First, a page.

FAQ

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About the quality system in general[edit]

Can I appoint my student or postdoc to be the Process Owner for the EQIPD Quality System in my lab (group, department, institute)?​[edit]

As explained in the corresponding Toolbox section, the Process owner should be competent and should have sufficient control of resources. Certain tasks and function​s can be delegated by the Process Owner to appropriate people in the research unit but the overall responsibility should stay with the competent (senior) person with relevant knowledge and access to resources (person that will likely remain in the research unit for a long time).

Contract Research Organizations (CROs) often do not know the purpose of research. How can they state in the study plan whether a study is to inform a formal knowledge claim or not?​[edit]

If sponsor of a study does not provide such information or is not willing to have this information to be included in the study plan, then the "knowledge-claiming research" box should not be ticked. It is nevertheless expected that the study plan includes information about any and all measures taken to protect against the risks of bias. For all research, EQIPD recommends to apply maximal possible rigor. ​

If a study involves a series of independently performed experimental procedures, assessments and analyses, should they all be conducted with the same level of research rigor?​[edit]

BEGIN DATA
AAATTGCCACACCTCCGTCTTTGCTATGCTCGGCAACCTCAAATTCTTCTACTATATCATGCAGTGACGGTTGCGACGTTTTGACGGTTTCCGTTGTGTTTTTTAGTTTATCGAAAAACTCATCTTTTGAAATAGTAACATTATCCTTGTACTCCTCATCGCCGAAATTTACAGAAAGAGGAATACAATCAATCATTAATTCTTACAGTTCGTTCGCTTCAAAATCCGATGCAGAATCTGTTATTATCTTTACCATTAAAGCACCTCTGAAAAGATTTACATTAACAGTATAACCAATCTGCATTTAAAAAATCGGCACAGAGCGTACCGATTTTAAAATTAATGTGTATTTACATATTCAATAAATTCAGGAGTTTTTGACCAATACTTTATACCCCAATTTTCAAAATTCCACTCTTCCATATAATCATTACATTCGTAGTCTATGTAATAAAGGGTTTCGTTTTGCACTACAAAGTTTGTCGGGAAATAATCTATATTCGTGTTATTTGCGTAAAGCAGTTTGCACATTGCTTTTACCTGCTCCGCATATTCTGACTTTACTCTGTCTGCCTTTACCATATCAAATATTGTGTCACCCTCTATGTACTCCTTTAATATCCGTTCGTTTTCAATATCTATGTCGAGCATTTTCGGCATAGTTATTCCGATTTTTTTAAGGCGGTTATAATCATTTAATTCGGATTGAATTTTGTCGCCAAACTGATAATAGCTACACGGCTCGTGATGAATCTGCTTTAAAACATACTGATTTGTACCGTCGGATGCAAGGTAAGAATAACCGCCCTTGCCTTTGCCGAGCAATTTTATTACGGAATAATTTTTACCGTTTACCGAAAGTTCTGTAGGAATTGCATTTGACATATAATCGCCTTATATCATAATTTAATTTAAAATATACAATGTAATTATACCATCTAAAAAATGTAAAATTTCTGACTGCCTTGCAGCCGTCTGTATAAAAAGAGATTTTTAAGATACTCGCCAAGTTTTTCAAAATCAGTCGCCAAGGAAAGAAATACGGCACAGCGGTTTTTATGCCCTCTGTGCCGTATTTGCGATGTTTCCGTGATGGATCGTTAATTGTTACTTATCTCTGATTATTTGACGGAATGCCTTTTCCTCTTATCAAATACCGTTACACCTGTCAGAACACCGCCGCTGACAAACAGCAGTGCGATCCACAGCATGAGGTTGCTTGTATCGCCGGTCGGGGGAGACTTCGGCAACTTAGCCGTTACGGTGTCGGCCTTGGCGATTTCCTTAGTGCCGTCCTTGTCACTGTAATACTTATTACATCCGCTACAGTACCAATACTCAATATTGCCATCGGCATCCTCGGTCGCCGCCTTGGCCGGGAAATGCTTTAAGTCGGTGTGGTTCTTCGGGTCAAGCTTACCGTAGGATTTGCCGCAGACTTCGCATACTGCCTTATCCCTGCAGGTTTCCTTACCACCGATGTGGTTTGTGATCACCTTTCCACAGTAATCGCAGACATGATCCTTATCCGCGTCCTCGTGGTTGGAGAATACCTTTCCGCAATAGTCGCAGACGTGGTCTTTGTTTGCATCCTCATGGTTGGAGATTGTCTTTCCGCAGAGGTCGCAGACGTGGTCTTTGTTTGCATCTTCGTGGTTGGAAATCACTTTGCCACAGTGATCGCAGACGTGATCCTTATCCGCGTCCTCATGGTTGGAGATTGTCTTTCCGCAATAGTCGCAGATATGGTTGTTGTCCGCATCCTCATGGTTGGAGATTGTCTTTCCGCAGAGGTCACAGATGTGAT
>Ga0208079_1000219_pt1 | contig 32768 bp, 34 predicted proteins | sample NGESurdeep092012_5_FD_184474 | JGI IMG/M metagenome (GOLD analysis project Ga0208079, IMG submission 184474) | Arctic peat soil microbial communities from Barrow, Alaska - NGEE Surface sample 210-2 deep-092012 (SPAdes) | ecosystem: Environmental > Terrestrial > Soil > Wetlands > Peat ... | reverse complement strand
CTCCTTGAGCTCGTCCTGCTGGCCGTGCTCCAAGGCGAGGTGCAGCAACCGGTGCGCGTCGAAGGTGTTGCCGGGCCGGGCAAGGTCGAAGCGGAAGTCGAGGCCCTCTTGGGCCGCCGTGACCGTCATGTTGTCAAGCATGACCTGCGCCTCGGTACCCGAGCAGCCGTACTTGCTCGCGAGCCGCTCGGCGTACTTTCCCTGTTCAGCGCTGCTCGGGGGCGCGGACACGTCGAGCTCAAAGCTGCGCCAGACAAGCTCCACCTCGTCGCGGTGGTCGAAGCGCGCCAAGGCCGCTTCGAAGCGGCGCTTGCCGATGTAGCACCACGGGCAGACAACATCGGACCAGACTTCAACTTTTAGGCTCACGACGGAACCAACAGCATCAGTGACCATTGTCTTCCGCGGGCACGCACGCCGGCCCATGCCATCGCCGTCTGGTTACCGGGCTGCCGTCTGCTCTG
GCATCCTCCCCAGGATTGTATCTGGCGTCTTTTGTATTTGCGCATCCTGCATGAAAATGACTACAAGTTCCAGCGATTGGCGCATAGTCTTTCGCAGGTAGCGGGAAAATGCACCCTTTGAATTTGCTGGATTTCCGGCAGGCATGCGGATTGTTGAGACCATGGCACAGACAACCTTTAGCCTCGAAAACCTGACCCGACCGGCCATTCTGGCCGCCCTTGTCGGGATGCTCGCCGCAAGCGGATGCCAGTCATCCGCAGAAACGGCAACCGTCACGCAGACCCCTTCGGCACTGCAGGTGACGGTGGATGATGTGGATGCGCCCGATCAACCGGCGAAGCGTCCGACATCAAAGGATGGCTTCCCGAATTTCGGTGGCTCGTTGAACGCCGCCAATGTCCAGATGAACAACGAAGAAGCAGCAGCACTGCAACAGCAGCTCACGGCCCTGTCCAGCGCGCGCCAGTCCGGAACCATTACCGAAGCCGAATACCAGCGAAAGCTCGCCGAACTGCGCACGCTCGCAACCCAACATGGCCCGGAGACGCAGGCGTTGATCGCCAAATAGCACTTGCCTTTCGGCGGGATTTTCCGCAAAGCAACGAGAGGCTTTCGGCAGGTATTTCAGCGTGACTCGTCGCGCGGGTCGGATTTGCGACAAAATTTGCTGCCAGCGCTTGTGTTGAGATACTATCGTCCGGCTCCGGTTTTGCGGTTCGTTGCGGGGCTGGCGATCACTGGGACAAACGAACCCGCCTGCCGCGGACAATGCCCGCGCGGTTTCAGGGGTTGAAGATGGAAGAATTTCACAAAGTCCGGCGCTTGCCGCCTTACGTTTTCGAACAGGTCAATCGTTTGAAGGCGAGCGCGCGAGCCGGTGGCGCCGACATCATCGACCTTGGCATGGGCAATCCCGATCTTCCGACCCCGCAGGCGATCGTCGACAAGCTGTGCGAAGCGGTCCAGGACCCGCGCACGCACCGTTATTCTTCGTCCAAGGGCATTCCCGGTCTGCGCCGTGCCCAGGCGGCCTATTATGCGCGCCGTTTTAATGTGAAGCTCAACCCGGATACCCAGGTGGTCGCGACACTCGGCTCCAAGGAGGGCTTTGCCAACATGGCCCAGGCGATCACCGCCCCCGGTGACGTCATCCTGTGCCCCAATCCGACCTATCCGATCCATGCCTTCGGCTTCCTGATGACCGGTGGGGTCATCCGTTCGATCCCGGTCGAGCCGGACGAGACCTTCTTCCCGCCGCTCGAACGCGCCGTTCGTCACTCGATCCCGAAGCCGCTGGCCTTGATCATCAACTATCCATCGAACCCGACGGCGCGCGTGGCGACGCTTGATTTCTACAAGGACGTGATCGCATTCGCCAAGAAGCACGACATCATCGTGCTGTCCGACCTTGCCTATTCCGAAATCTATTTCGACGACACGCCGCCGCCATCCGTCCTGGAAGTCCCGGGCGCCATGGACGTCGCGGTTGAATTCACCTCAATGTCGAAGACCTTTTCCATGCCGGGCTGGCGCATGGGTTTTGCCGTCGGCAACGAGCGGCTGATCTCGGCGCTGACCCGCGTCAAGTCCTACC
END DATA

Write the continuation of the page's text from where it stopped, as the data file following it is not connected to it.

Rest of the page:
There is no such requirement. The only expectation is that, for every individual experiment, procedure or analysis, risks of bias are assessed and protective measures are transparently reported.​

How could small organizations (especially those operating virtually) fulfill the core requirement on Responsible conduct of research?​[edit]

It may indeed be not possible in some cases to identify a person of trust or set up an anonymous mailbox or a confidential electronic "hotline" within the organization. from where concerns are triaged to a dedicated person.​​ In such situations, EQIPD advises to look for alternative solutions - a person of trust in the neighboring research unit or organization; a member of the advisory board; a representative of the funders or investors; a member of the IACUC or animal welfare body reviewing the in vivo work in the research unit. Even small biotech or CROs do not operate in complete isolation and one may only be advised to look around and identify individual(s) who would be willing to support research integrity efforts of the research unit and who would be in a position to deal with violations and allegations of misconduct in agreement with the national or institutional guidelines.​